By Leslie McWhirter on Monday, 11 January 2016
Category: Real Life Applications

A Graphical Look at New Year's Resolutions

Each year, like clockwork, on January 1st millions of people take a long, hard (or maybe not-so long and hard) look at their lives and plan out their goals. I’m a list-maker and planner by nature, but I had never been into making New Year’s resolutions before I began working at Golden Software. All the statistics point to a system that is designed to fail. I heard on the radio recently that 75% of New Year’s resolutions are broken within the first 24 hours. Now, I don’t know about that, but it did get me thinking about the numbers behind New Year’s resolutions, and why the success rate was so low.

New Year’s resolutions by the numbers. These Grapher 11 graphs show the types and specific resolutions people make, what percentage of Americans make and keep their resolutions, and the percentage of resolutions that are kept over the first six months of the year. Data from http://www.nielsen.com/us/en/insights/news/2015/2015s-top-new-years-resolution-fitness.html and http://www.statisticbrain.com/new-years-resolution-statistics/ using our unique graphing software.

You may have noticed that I said I had never been into making New Year’s resolutions before I began working at Golden Software. This is an important distinction, because we at Golden Software do make resolutions, to a certain extent, and we have been successful in doing so. We call these SMART goals, and we present them to the entire group at the beginning of each year. Doing so gives us the opportunity to know what each of our coworkers is striving to accomplish, and keeps us accountable to one another. You may be wondering “What is a SMART goal?” SMART stands for Specific, Measurable, Assignable, Realistic, and Time-related. It is a modus operandi for setting goals that you can actually achieve.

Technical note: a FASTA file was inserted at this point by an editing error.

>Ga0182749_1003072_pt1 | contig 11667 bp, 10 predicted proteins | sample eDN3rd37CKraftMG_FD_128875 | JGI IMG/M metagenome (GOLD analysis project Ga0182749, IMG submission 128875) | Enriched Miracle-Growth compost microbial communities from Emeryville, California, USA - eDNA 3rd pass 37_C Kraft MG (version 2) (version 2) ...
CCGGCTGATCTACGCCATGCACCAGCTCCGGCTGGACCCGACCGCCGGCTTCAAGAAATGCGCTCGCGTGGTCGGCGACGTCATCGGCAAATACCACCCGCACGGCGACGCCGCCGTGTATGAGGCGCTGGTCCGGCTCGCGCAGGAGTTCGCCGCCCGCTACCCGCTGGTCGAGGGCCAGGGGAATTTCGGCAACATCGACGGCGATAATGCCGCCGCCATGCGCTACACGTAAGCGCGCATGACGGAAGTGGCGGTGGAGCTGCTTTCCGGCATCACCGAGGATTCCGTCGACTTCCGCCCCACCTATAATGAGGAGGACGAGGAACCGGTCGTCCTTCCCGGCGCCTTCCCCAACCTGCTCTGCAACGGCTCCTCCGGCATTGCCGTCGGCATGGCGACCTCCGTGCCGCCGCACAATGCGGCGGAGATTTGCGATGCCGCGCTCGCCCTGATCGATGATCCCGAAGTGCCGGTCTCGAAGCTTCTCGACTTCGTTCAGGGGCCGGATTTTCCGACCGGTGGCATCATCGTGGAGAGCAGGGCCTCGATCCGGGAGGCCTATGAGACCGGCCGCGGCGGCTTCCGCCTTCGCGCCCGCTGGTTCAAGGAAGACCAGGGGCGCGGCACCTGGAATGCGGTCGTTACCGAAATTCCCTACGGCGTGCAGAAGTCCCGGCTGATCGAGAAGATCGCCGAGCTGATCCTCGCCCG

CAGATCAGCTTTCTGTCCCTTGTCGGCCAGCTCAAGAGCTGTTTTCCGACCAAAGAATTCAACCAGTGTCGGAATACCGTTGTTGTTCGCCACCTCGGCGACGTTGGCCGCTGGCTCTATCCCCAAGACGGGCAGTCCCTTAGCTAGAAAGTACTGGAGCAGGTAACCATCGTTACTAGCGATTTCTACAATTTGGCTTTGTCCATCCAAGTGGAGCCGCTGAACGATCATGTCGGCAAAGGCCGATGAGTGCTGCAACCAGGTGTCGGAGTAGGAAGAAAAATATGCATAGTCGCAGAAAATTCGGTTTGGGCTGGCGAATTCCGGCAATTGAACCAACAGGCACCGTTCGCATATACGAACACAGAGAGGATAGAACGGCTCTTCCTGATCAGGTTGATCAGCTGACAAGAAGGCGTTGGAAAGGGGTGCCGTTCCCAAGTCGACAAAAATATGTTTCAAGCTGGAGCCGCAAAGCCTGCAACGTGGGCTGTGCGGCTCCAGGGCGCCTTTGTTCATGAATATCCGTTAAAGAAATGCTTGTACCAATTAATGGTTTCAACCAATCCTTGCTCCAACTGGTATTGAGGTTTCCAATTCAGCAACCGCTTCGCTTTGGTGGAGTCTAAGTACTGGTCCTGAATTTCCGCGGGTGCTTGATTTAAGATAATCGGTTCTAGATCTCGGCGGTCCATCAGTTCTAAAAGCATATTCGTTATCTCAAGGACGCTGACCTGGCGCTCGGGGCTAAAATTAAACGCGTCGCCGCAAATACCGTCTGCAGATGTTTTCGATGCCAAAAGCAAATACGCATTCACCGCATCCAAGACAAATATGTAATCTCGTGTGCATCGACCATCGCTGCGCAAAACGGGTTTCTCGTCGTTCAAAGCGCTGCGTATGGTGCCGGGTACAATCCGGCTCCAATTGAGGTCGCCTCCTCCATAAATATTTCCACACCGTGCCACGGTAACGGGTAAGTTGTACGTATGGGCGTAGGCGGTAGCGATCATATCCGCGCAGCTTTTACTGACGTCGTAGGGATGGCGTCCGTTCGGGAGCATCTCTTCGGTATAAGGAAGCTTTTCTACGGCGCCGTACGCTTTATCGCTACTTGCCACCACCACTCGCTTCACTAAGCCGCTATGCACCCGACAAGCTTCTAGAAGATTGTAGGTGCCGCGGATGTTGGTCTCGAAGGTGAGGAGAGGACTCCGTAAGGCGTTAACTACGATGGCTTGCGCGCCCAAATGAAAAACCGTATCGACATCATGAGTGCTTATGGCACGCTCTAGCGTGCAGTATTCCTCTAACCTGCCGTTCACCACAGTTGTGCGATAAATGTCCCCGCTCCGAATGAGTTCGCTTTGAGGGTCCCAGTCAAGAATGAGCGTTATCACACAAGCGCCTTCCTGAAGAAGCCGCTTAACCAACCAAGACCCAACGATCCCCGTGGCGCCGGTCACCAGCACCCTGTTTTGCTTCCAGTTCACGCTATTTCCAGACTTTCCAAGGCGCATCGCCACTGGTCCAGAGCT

Keeping these in mind, if your goal is to lose 20 pounds this year, you can break that down into specific goals to eat better and exercise more. You can measure your progress by keeping food and exercise logs, and have weekly weigh-ins to see how you’re doing. Here’s an example of one of my SMART goals for 2016: Increase training video content.

So, if you’re one of those people who puts together New Year’s resolutions each year, or if you just want a better way to do long-term planning for work, here are my takeaways:

Happy resolving!

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